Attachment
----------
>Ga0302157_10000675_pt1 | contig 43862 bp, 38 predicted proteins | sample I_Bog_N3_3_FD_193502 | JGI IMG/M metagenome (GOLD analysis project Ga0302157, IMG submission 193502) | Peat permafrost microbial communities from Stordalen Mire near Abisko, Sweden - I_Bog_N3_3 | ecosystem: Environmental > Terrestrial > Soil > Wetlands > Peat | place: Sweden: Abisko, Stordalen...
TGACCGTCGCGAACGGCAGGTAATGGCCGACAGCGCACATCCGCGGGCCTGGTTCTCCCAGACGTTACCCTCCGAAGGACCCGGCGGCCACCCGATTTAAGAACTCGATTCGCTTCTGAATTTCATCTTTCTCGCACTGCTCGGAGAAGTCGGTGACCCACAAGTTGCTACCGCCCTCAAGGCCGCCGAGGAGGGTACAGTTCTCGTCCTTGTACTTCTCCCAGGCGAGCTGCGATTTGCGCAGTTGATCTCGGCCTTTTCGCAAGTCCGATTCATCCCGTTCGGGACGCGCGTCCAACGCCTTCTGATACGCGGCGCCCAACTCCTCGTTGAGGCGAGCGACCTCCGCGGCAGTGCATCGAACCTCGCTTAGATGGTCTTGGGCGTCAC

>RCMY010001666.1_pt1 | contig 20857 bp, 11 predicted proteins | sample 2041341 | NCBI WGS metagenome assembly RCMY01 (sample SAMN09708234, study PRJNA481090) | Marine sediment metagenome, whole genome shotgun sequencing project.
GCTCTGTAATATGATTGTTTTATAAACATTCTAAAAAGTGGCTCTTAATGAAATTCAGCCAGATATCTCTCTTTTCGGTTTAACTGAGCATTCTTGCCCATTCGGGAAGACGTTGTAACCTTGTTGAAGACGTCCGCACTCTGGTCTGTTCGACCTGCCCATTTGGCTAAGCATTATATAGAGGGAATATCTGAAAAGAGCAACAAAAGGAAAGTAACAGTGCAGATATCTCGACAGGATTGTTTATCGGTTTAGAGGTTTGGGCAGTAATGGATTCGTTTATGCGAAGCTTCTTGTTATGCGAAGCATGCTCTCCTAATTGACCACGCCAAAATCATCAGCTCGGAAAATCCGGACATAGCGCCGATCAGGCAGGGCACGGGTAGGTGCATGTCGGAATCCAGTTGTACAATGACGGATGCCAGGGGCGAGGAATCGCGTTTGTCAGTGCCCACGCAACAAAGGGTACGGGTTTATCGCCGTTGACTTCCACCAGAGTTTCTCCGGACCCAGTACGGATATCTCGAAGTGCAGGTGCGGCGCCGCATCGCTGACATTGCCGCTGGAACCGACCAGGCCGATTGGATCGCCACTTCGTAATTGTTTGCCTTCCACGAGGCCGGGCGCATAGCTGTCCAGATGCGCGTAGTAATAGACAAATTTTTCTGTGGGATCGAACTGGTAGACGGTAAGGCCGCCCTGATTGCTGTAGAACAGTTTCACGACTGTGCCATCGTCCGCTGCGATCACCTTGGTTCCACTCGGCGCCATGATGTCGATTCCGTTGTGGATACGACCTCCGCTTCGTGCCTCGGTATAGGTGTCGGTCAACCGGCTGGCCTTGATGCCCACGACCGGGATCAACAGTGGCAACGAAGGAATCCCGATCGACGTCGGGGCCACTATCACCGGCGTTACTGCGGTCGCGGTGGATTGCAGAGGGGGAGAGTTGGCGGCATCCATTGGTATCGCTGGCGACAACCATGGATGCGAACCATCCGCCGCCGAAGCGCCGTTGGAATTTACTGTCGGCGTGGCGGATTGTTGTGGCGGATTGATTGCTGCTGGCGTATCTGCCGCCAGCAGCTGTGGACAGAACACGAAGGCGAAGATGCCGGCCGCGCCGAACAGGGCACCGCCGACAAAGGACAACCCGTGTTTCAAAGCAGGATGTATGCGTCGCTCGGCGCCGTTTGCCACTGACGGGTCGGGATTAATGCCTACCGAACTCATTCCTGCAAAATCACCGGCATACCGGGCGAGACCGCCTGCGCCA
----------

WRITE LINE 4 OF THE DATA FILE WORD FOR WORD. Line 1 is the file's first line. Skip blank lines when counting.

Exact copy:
GCTCTGTAATATGATTGTTTTATAAACATTCTAAAAAGTGGCTCTTAATGAAATTCAGCCAGATATCTCTCTTTTCGGTTTAACTGAGCATTCTTGCCCATTCGGGAAGACGTTGTAACCTTGTTGAAGACGTCCGCACTCTGGTCTGTTCGACCTGCCCATTTGGCTAAGCATTATATAGAGGGAATATCTGAAAAGAGCAACAAAAGGAAAGTAACAGTGCAGATATCTCGACAGGATTGTTTATCGGTTTAGAGGTTTGGGCAGTAATGGATTCGTTTATGCGAAGCTTCTTGTTATGCGAAGCATGCTCTCCTAATTGACCACGCCAAAATCATCAGCTCGGAAAATCCGGACATAGCGCCGATCAGGCAGGGCACGGGTAGGTGCATGTCGGAATCCAGTTGTACAATGACGGATGCCAGGGGCGAGGAATCGCGTTTGTCAGTGCCCACGCAACAAAGGGTACGGGTTTATCGCCGTTGACTTCCACCAGAGTTTCTCCGGACCCAGTACGGATATCTCGAAGTGCAGGTGCGGCGCCGCATCGCTGACATTGCCGCTGGAACCGACCAGGCCGATTGGATCGCCACTTCGTAATTGTTTGCCTTCCACGAGGCCGGGCGCATAGCTGTCCAGATGCGCGTAGTAATAGACAAATTTTTCTGTGGGATCGAACTGGTAGACGGTAAGGCCGCCCTGATTGCTGTAGAACAGTTTCACGACTGTGCCATCGTCCGCTGCGATCACCTTGGTTCCACTCGGCGCCATGATGTCGATTCCGTTGTGGATACGACCTCCGCTTCGTGCCTCGGTATAGGTGTCGGTCAACCGGCTGGCCTTGATGCCCACGACCGGGATCAACAGTGGCAACGAAGGAATCCCGATCGACGTCGGGGCCACTATCACCGGCGTTACTGCGGTCGCGGTGGATTGCAGAGGGGGAGAGTTGGCGGCATCCATTGGTATCGCTGGCGACAACCATGGATGCGAACCATCCGCCGCCGAAGCGCCGTTGGAATTTACTGTCGGCGTGGCGGATTGTTGTGGCGGATTGATTGCTGCTGGCGTATCTGCCGCCAGCAGCTGTGGACAGAACACGAAGGCGAAGATGCCGGCCGCGCCGAACAGGGCACCGCCGACAAAGGACAACCCGTGTTTCAAAGCAGGATGTATGCGTCGCTCGGCGCCGTTTGCCACTGACGGGTCGGGATTAATGCCTACCGAACTCATTCCTGCAAAATCACCGGCATACCGGGCGAGACCGCCTGCGCCA